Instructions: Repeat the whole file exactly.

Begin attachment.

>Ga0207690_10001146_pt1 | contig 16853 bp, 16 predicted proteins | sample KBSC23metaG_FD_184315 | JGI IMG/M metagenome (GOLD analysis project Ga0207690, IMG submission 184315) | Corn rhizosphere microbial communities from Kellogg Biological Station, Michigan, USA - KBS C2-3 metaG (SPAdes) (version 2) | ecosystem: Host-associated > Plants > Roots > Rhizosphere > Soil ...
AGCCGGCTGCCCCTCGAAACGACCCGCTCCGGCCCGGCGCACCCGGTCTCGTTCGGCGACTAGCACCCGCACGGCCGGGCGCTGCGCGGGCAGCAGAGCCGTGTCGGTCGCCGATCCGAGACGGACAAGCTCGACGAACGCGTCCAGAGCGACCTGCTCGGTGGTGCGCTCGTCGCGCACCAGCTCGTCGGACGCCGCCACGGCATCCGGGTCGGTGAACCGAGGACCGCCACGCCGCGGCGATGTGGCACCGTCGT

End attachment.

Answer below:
>Ga0207690_10001146_pt1 | contig 16853 bp, 16 predicted proteins | sample KBSC23metaG_FD_184315 | JGI IMG/M metagenome (GOLD analysis project Ga0207690, IMG submission 184315) | Corn rhizosphere microbial communities from Kellogg Biological Station, Michigan, USA - KBS C2-3 metaG (SPAdes) (version 2) | ecosystem: Host-associated > Plants > Roots > Rhizosphere > Soil ...
AGCCGGCTGCCCCTCGAAACGACCCGCTCCGGCCCGGCGCACCCGGTCTCGTTCGGCGACTAGCACCCGCACGGCCGGGCGCTGCGCGGGCAGCAGAGCCGTGTCGGTCGCCGATCCGAGACGGACAAGCTCGACGAACGCGTCCAGAGCGACCTGCTCGGTGGTGCGCTCGTCGCGCACCAGCTCGTCGGACGCCGCCACGGCATCCGGGTCGGTGAACCGAGGACCGCCACGCCGCGGCGATGTGGCACCGTCGT